A coin is a chain of transaction records, where each record represents each time an owner transferred the coin to a new owner as payment.
- The latest transaction record in the chain shows the coin's current owner.
Each coin owner has a public/private key pair which the network uses to verify the integrity of transactions.
When the current owner of a coin wants to transfer the coin to a new owner, they create a transaction record which contains:
- The public key of the coin's new owner.
- A hash of the previous transaction record in the chain.
- A signature of the above hash signed with the current owner's private key.
This information allows the new owner to verify that it received the coin from the right owner.
The Bitcoin Blockchain
Each block of the blockchain is identified with a hash and contains:
- The hash of the previous block in the chain.
- A set of transactions.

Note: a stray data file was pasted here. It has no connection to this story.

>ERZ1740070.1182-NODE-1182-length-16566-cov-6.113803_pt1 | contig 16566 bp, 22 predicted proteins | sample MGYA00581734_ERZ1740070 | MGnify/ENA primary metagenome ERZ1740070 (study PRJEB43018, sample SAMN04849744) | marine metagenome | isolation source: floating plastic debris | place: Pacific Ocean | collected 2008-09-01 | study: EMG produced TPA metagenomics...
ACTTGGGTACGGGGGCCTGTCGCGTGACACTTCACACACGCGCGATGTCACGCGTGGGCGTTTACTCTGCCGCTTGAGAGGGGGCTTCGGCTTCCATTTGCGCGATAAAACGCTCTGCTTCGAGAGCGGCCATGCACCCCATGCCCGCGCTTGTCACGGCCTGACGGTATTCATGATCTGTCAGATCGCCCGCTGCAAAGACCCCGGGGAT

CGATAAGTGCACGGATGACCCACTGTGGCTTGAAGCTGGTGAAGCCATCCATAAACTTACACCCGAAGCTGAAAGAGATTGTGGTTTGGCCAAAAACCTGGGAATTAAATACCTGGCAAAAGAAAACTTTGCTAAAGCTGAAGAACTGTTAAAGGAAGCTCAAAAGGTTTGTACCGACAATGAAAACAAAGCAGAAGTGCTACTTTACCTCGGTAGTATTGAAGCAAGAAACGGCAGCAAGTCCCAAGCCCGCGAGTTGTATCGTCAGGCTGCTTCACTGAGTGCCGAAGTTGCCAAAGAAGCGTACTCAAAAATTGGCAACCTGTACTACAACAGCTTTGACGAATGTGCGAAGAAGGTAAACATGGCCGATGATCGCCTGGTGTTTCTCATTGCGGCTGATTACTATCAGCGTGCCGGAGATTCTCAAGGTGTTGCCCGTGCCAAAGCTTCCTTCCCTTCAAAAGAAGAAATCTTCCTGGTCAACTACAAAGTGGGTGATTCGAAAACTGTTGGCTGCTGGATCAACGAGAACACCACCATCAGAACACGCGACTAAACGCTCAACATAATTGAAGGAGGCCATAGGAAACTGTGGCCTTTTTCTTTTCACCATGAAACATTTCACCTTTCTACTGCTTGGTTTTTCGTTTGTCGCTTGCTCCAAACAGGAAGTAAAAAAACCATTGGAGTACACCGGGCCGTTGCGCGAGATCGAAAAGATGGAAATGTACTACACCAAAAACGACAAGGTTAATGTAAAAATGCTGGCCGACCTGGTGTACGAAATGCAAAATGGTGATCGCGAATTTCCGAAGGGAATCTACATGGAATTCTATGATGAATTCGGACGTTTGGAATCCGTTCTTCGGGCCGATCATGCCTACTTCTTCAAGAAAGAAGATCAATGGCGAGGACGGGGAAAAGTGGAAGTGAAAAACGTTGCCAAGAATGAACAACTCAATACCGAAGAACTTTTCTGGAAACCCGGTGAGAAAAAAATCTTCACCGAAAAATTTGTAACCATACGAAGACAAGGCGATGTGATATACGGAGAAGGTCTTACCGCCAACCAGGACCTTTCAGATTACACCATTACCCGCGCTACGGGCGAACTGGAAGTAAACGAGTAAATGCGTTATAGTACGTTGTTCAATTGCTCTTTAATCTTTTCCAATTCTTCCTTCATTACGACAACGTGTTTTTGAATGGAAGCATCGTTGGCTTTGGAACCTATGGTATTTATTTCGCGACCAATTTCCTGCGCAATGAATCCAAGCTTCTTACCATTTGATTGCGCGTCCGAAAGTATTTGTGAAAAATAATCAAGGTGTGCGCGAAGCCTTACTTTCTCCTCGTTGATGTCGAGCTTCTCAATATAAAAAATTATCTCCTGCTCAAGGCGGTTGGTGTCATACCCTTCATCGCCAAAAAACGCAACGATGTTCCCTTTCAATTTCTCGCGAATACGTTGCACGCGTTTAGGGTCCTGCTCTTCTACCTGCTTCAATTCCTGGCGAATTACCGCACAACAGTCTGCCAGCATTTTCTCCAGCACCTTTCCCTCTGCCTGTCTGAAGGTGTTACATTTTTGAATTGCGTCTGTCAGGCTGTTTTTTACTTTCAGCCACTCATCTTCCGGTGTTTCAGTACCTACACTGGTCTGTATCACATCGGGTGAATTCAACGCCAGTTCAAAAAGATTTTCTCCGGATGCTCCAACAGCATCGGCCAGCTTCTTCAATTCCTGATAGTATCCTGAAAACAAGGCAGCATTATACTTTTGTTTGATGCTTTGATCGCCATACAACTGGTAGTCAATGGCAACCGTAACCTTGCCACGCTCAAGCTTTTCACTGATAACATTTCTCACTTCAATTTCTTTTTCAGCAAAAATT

- A nonce
When you make a payment, the payee won't accept it until the transaction is in the blockchain.
- since all transactions are in the blockchain, the payee will find out if the coin has been spent before.
Adding a block to the blockchain (ie. mining)
When a peer receives new transactions, it collects them into a block. Before it can add the block to the blockchain, it needs to do actual CPU work (called proof-of-work).
The process of finding the nonce is calling mining
It takes 10 minutes on average for a peer to mine a new block, which means that the parties involved in a transaction have to wait for about 10 minutes before it appears on the blockchain.
- A peer broadcasts a block to all peers after finding its proof of work.